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SEASONAL STUFFING: John Leguizamo passes the turkey in 'Nothing Like the Holidays.'
'Nothing Like the Holidays': like 'Home for the Holidays,' only Puerto Rican
By Richard von Busack
THE SAME OLD holiday turkey, only served with sofrito, Nothing Like the Holidays gives you the big warning right away in the strangely forgettable title. What like the holidays? Nothing what the holidays? Nothing like the what? There's no percentage in beating up a movie like this; you just file it under Central Americana and don't expect to see it again until next year at this time. The odd part is that the presenters aren't hopeless. Director Alejandro De Villa isn't a novice, co-writer Rick Najera is reputedly a well-known Latino playwright and the cast has distinction. It's just that the setup has been done so frequently that the only differences this time are the cultural references. It takes more than name-checking cuchifritos, coconut-rum drinks and the impending sainthood of Roberto Clemente to give this movie anything more than synthetic life.
Jesse (producer Freddy Rodriguez) returns from Iraq in his Marines camouflage uniform to his neighborhood in Chicago; he has troubling but not disabling memories from the war and a rakish scar circling his eye. Waiting for him at the Christmas table are his mother, Anna (Elizabeth Peña), and his father, Eduardo (Alfred Molina). Dad runs a successful bodega that's something like a community center; it's an idealized market of shticks and ticks, with jolly cashiers and comedic relief. Jesse's elder brother, Mauricio (John Leguizamo), is an affluent New Yorker married to a hedge fund executive, Sarah (Debra Messing). This female executive is brittle and businesslike (and Jewish). She's resisting the family's (repeated) call to settle down and pop out some children. In the gross-clown role, Luis Guzmán, this movie's most frequently redeeming quality, refers to Sarah's offspring-to-bes as "sorta Ricans." Added to the mix is sister Roxanna (Vanessa Ferlito) who has been in L.A. trying to pursue an acting career.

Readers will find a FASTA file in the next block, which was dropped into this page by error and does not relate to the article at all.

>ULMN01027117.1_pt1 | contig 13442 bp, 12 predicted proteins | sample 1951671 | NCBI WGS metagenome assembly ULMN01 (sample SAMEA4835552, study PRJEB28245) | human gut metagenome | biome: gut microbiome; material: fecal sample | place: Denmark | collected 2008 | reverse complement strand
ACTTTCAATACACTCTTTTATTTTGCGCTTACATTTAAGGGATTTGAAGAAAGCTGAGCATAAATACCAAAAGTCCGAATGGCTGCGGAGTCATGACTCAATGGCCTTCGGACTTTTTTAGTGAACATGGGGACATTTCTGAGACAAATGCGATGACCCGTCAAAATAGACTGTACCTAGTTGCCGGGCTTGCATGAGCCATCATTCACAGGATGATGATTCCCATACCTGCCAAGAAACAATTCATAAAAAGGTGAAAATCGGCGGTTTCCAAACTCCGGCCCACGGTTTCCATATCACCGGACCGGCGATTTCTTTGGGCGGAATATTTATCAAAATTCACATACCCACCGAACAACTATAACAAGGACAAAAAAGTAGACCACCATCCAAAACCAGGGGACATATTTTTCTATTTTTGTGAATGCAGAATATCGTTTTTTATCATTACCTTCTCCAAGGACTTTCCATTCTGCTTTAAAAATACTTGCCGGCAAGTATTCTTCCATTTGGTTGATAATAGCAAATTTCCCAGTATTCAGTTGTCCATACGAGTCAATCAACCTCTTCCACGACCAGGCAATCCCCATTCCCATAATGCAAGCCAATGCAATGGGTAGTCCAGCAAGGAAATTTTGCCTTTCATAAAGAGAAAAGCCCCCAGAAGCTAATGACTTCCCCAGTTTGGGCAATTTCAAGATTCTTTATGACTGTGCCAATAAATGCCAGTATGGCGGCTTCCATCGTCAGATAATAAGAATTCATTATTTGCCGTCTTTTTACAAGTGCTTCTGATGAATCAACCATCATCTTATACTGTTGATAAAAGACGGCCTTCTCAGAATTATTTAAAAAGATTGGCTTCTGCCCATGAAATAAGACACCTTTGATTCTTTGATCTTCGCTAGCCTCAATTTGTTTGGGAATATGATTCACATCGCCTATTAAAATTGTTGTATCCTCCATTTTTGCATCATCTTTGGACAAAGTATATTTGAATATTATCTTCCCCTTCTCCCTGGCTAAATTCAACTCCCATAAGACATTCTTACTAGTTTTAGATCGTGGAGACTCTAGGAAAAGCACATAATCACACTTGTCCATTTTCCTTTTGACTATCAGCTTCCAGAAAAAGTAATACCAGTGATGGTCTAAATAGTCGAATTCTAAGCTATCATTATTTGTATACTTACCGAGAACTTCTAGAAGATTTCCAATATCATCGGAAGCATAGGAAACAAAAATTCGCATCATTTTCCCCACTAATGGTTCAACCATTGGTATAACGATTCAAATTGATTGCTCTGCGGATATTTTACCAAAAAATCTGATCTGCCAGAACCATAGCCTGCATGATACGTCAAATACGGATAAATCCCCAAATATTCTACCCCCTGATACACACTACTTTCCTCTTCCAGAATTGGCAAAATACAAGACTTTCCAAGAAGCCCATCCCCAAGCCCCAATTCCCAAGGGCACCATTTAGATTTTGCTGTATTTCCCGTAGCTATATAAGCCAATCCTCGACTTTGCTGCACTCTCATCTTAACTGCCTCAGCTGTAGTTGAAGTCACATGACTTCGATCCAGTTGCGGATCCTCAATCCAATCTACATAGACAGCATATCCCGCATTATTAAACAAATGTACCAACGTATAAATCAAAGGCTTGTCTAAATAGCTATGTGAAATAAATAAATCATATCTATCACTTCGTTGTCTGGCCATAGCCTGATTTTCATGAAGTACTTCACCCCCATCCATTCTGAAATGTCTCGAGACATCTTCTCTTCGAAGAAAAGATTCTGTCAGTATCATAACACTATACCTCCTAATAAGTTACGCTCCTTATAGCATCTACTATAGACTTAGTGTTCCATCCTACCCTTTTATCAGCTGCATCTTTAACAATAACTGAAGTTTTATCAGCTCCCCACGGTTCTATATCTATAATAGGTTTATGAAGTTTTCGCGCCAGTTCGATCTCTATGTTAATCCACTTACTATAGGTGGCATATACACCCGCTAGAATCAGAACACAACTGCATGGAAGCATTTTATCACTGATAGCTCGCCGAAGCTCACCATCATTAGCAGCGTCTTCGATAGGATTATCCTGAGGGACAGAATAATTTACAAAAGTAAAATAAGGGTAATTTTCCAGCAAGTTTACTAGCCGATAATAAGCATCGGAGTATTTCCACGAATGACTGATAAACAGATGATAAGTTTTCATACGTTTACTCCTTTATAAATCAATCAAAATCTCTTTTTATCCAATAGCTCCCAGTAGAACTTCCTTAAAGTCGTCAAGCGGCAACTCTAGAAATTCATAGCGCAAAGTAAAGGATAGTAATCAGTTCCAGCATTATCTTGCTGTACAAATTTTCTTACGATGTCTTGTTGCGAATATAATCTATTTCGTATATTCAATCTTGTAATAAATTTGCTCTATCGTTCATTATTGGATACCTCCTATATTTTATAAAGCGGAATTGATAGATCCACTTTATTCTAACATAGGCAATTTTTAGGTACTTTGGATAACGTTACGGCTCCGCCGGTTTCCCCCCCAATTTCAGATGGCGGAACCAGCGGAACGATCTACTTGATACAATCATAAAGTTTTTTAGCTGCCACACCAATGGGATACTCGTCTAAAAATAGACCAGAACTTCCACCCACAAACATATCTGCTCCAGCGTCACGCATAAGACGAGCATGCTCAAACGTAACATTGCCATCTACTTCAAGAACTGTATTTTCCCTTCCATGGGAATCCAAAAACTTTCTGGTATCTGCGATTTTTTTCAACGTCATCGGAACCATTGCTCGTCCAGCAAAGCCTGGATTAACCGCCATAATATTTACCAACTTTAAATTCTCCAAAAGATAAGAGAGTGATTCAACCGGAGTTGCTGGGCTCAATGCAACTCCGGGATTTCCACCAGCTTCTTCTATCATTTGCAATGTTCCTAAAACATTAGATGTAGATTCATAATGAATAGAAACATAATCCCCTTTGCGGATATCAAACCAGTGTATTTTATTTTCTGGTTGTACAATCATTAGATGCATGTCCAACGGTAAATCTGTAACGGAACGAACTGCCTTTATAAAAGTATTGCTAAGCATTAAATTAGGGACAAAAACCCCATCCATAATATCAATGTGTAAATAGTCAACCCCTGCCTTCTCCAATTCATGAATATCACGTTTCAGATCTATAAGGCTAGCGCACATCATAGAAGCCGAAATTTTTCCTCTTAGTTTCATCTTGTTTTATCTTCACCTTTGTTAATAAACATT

It turns out that Eduardo is concealing a secret, apparently an affair. Anna announces at the dinner table that she's going to divorce her husband, and the holidays are overshadowed by this calamity and various subplots. Finally, the ensemble comes together for the Christmas holiday parranda, a Puerto Rican flag-waving, caroling processional. It's the lone really cinematic moment in a movie that could otherwise and ought to have been made for television. Speaking of which, jokes about the ridiculous situations in television soap-operas shouldn't be dropped when we see the soapy nature of Eduardo's secret. The best lines in this movie refer to other movies, such as Rocky, Black Hawk Down and Taxi Driver, and that tells you something about its derivativeness. The troubled and apparently unfaithful father is symbolized by an indomitable, gnarled and apparently dying tree; the family means to chop it down, but the tree resists all efforts to be cut or pulled down. You can live with that kind of elementary-school symbolism, but not when a character jokes that Dad is like that tree.
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